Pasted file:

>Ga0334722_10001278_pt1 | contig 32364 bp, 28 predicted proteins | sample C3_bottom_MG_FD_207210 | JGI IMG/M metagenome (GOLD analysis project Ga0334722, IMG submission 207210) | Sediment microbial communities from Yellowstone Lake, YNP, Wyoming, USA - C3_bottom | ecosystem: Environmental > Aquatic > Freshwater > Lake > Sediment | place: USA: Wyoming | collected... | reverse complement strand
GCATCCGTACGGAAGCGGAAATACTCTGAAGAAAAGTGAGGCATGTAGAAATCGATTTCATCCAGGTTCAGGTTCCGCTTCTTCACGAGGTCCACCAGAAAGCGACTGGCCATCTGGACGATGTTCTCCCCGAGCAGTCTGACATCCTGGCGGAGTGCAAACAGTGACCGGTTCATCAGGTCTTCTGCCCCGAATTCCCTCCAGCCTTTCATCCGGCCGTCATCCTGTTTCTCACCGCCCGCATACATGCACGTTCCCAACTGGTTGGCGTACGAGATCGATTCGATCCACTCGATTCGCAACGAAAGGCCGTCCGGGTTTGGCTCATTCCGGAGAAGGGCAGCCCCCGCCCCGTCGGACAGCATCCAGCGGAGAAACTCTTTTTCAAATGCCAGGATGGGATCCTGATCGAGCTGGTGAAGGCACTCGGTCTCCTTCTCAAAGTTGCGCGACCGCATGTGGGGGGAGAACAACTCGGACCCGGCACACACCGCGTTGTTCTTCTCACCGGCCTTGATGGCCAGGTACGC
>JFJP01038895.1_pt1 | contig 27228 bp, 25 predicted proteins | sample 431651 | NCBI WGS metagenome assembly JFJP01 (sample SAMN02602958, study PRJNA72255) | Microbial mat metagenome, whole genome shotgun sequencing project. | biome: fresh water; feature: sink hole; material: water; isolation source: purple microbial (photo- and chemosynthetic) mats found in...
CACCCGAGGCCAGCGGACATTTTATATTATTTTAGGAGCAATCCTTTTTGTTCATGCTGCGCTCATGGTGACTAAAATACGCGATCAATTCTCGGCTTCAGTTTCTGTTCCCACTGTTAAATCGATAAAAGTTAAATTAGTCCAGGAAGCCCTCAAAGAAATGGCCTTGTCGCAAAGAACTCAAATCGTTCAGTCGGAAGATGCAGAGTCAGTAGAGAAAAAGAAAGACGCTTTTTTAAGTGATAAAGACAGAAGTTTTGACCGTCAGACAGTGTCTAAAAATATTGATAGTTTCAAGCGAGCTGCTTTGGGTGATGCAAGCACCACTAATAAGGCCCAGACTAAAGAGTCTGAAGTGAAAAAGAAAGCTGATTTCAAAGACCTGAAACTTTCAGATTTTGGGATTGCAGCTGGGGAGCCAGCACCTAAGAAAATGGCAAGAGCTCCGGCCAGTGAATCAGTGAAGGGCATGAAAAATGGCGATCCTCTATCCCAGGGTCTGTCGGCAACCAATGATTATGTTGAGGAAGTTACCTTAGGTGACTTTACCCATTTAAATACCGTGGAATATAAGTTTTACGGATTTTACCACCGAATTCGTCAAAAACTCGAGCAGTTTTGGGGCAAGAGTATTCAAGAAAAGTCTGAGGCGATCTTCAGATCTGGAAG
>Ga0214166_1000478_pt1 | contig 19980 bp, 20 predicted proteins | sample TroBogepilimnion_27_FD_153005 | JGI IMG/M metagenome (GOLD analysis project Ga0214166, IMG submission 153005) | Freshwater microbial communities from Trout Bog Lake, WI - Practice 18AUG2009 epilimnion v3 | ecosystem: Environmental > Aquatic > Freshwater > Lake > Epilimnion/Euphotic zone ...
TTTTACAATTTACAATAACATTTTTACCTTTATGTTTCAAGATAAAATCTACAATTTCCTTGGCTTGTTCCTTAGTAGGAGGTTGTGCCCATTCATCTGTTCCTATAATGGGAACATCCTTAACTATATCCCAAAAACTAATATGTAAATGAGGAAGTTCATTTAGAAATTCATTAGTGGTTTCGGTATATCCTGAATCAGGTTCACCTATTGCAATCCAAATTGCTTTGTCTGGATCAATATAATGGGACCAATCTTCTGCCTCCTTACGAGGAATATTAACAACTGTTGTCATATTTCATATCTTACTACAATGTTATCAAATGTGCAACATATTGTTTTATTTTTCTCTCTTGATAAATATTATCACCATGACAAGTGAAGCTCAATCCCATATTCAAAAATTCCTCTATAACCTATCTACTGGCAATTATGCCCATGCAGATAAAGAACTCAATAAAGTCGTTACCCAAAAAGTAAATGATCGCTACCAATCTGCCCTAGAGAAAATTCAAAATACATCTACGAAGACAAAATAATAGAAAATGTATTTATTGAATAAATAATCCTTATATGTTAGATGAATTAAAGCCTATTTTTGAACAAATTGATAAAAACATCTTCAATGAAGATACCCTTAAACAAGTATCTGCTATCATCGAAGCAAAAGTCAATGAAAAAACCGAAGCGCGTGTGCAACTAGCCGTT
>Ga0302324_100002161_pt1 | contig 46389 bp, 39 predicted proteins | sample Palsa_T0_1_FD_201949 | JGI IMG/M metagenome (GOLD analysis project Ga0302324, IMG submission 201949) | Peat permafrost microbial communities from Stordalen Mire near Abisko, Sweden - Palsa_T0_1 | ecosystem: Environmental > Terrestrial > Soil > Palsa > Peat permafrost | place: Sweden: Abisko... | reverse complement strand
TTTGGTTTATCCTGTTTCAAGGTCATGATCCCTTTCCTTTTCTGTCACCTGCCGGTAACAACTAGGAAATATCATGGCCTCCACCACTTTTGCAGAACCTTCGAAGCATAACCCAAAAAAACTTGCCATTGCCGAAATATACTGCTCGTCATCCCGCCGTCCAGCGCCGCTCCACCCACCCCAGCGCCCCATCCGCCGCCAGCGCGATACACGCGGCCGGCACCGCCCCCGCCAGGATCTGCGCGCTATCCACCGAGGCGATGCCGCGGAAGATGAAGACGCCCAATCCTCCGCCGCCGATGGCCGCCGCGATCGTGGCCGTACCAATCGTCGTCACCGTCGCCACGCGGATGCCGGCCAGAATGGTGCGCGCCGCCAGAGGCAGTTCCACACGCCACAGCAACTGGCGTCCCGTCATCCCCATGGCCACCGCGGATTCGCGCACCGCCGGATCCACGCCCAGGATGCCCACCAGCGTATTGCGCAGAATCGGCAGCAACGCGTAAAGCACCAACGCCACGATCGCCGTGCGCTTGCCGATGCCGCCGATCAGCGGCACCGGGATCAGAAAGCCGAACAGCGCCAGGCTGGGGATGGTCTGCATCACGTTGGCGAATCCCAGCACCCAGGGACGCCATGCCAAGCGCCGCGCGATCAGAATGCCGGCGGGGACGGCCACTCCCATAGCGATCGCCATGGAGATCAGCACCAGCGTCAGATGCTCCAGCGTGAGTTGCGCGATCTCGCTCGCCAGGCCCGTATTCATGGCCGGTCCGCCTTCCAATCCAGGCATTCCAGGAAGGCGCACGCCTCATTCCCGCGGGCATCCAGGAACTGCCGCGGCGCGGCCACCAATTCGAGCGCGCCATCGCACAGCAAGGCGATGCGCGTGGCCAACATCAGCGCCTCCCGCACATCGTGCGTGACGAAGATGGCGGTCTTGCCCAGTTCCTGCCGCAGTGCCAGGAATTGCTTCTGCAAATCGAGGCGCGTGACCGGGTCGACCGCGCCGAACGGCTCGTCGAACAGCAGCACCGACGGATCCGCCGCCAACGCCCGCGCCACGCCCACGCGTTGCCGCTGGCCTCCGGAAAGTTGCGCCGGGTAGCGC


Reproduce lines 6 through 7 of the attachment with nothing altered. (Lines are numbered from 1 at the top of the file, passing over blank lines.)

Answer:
TTTTACAATTTACAATAACATTTTTACCTTTATGTTTCAAGATAAAATCTACAATTTCCTTGGCTTGTTCCTTAGTAGGAGGTTGTGCCCATTCATCTGTTCCTATAATGGGAACATCCTTAACTATATCCCAAAAACTAATATGTAAATGAGGAAGTTCATTTAGAAATTCATTAGTGGTTTCGGTATATCCTGAATCAGGTTCACCTATTGCAATCCAAATTGCTTTGTCTGGATCAATATAATGGGACCAATCTTCTGCCTCCTTACGAGGAATATTAACAACTGTTGTCATATTTCATATCTTACTACAATGTTATCAAATGTGCAACATATTGTTTTATTTTTCTCTCTTGATAAATATTATCACCATGACAAGTGAAGCTCAATCCCATATTCAAAAATTCCTCTATAACCTATCTACTGGCAATTATGCCCATGCAGATAAAGAACTCAATAAAGTCGTTACCCAAAAAGTAAATGATCGCTACCAATCTGCCCTAGAGAAAATTCAAAATACATCTACGAAGACAAAATAATAGAAAATGTATTTATTGAATAAATAATCCTTATATGTTAGATGAATTAAAGCCTATTTTTGAACAAATTGATAAAAACATCTTCAATGAAGATACCCTTAAACAAGTATCTGCTATCATCGAAGCAAAAGTCAATGAAAAAACCGAAGCGCGTGTGCAACTAGCCGTT
>Ga0302324_100002161_pt1 | contig 46389 bp, 39 predicted proteins | sample Palsa_T0_1_FD_201949 | JGI IMG/M metagenome (GOLD analysis project Ga0302324, IMG submission 201949) | Peat permafrost microbial communities from Stordalen Mire near Abisko, Sweden - Palsa_T0_1 | ecosystem: Environmental > Terrestrial > Soil > Palsa > Peat permafrost | place: Sweden: Abisko... | reverse complement strand